Last year, I wrote about my learnings of the year on my birthday. To continue the tradition, here’s are three things I learned this year.
What you eat is what you feel
We think feelings come from circumstance. I feel sad because she hurt me. I feel rejected because my boss fired me. What if, just what if, these feelings are the cheeseburger you ate last night?
Now of course external situations matter. But there are many layers between what happens on the outside and what you feel on the inside. Whether a situation feels like an arrow that pierces your chest, or whether it feels like a bubble that gently pops on your body, is largely determined by your physiology.
Nutrition is a big part of your physiology. Many people don’t realise that most of the leading causes of death are preventable through a healthy diet. From my research, a whole food plant based diet looks like the most effective for health and vitality. The book How Not to Die immensely helped shape my views on nutrition, and I recommend you give it a read. For an easier and quicker start, I suggest you listen to my podcast episode on nutrition and emotional intelligence.
The world is a friendly place
Last year I had the epiphany that social skills are as important as technical skills. For all of this year I have been working on my social skills.
What I realise is that the biggest barrier to having good social skills is fear. I am afraid of people. We are afraid of people. Shyness. Social anxiety. Butterflies. They are all words pointing at fear.
As I’ve gathered courage to talk to friends and strangers alike, I realise that the world is a friendly place. The average person walking on street is not a threat. In fact, most people are warm, friendly, and respectful. When we watch news, or when parents tells children to be careful on the streets, while they mean well, it creates a misperception that strangers in general are threats. Not that some few people can be harmful, but that the world as a whole is not to be trusted. Not only is that untrue, but thinking that people are threats takes a toll on our mental healths.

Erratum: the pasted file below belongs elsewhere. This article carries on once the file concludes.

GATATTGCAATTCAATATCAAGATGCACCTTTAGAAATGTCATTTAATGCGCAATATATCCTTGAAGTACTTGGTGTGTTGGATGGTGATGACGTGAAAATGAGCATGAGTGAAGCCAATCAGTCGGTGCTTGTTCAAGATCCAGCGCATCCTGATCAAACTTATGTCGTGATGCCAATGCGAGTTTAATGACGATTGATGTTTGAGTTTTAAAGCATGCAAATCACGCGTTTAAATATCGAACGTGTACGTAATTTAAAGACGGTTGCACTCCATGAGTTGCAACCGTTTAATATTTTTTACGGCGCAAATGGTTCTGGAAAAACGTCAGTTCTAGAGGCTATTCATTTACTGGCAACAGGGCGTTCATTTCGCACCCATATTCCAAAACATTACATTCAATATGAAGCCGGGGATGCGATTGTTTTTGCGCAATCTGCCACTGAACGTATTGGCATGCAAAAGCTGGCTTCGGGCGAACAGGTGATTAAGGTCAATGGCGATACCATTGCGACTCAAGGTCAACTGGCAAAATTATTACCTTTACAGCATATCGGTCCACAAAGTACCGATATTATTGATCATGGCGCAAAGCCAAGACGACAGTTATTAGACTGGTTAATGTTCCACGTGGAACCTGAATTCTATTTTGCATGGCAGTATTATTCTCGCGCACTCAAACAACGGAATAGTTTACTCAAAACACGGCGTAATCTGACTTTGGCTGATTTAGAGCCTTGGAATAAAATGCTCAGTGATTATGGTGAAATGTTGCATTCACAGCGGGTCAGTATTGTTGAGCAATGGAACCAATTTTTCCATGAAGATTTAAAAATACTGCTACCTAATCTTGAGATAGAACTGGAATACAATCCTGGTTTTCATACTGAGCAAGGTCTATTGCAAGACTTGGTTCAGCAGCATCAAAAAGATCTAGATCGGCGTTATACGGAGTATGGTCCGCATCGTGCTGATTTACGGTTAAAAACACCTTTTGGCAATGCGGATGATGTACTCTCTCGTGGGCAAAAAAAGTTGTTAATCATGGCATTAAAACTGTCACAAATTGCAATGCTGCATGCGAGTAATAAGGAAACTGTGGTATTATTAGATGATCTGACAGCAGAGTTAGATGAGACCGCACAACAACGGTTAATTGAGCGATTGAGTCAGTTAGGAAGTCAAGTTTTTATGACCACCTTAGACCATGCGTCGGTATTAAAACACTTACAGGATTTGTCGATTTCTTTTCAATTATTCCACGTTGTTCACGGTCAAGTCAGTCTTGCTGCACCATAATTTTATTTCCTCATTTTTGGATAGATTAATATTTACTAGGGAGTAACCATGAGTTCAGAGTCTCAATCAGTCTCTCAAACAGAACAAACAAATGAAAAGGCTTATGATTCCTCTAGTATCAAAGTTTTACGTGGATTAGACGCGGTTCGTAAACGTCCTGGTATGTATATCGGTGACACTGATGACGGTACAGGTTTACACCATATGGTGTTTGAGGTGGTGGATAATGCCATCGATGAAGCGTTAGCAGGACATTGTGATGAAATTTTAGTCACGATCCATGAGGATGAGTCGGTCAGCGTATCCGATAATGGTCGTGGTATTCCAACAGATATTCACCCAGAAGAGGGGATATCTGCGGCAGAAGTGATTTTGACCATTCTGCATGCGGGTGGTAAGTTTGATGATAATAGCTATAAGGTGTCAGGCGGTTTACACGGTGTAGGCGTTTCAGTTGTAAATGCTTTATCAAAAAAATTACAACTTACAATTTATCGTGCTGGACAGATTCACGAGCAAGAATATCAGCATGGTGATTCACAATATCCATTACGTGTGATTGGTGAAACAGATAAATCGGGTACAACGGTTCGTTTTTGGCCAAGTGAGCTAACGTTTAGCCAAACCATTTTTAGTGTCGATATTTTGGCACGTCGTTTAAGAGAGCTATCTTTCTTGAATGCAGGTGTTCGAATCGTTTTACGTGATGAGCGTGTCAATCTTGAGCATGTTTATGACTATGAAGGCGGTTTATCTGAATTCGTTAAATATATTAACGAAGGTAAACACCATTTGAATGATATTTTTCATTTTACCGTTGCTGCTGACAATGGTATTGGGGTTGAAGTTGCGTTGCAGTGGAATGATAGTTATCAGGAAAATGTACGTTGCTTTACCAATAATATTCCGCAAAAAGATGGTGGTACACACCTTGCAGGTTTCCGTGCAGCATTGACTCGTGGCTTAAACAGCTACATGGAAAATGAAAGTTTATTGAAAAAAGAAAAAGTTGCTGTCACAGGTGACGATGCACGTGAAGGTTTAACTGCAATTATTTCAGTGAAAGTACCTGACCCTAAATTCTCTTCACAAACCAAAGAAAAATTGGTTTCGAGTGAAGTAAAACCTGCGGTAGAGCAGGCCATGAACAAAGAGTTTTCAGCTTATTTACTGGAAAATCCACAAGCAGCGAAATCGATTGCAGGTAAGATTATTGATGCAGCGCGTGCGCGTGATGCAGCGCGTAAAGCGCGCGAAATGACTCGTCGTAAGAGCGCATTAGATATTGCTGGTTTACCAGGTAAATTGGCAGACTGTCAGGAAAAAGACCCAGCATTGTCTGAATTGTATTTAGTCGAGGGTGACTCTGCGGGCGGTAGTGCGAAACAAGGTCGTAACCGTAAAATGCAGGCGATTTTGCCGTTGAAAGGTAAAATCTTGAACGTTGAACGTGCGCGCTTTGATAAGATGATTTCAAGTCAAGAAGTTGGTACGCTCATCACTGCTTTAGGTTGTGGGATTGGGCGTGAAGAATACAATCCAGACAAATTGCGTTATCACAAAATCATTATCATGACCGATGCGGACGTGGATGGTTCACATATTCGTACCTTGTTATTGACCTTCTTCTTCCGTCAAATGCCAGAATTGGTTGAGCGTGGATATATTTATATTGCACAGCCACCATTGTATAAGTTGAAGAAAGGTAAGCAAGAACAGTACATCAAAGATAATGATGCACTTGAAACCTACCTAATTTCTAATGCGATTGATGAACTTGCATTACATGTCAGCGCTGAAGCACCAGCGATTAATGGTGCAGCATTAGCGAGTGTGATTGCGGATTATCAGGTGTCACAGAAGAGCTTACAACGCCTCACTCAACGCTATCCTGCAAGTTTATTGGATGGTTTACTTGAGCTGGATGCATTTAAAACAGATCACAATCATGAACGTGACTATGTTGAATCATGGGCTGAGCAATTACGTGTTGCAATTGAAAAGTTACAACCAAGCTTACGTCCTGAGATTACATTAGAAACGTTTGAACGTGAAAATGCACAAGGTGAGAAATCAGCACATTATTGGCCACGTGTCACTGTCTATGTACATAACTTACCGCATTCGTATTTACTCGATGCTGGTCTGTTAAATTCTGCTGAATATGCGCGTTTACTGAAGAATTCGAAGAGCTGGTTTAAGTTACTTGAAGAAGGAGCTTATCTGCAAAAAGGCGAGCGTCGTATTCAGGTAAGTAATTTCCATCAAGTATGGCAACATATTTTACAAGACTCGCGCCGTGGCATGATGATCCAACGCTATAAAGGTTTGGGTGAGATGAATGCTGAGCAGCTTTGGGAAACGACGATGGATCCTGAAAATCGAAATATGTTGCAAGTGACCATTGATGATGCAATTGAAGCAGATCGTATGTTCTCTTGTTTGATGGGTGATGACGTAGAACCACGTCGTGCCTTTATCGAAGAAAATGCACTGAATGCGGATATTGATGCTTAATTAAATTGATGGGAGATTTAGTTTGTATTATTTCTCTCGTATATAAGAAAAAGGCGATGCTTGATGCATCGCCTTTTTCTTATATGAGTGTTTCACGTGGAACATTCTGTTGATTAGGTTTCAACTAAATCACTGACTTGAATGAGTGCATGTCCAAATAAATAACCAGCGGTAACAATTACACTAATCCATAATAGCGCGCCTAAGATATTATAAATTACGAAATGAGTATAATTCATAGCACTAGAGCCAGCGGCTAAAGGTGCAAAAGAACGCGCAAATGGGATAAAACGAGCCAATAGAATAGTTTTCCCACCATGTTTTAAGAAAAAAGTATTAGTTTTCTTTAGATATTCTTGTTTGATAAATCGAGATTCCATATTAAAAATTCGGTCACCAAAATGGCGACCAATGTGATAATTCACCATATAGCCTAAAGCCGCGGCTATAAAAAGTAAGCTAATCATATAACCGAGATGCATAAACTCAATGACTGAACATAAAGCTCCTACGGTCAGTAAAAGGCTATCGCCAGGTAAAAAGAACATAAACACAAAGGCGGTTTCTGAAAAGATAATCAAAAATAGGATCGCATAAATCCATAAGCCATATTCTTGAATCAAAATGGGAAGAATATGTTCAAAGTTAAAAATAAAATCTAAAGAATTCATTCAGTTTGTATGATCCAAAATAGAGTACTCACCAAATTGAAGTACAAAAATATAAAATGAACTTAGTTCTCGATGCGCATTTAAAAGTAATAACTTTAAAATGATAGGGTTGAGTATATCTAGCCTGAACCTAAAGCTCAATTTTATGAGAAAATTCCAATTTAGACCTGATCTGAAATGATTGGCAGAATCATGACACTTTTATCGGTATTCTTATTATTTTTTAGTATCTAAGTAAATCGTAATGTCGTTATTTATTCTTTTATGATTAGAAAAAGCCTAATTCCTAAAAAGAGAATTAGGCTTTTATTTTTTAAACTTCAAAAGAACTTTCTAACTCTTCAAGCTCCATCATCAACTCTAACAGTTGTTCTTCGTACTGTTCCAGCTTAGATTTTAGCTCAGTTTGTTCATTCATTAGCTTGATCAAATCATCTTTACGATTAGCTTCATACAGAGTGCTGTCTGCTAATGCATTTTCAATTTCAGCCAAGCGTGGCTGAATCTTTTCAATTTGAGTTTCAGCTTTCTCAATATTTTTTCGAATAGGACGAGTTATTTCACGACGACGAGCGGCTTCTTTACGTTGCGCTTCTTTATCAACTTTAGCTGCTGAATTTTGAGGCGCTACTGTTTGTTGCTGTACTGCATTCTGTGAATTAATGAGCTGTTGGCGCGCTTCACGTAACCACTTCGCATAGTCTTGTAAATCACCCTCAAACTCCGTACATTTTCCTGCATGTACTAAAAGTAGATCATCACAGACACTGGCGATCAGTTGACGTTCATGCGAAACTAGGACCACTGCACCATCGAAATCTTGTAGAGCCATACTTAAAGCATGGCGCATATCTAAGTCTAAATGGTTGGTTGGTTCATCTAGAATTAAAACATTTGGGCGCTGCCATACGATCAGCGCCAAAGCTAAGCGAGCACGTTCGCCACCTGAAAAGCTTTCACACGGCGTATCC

I invite you, dear reader, to trust the world. It will serve you.
Worth comes from birth
We tie our self esteem to many things. For some, it’s money. For some, it’s attractiveness. For some, it’s getting into a good college.
While these are fine pursuits, our worth as a human being has nothing to do with whether we attain them or not. Our capacity to grow, our capacity to love, our capacity to contribute are not conditioned on achievement.
Yet the message we get from all around is the opposite. And we beat ourselves up if we fail to achieve. For instance, I’m amazed at how much I can turn against myself if I don’t have a good day of PhD work. In reality though, there are going to be good days, and there are bound to be days of illness, distraction, or distress. My aspiration is to approve of myself in all weathers.
I’ve made an entire episode on this topic, so I won’t elaborate much here. All I’ll say is, you’re fabulous, dear reader.
And that was my year! Thanks for stopping by.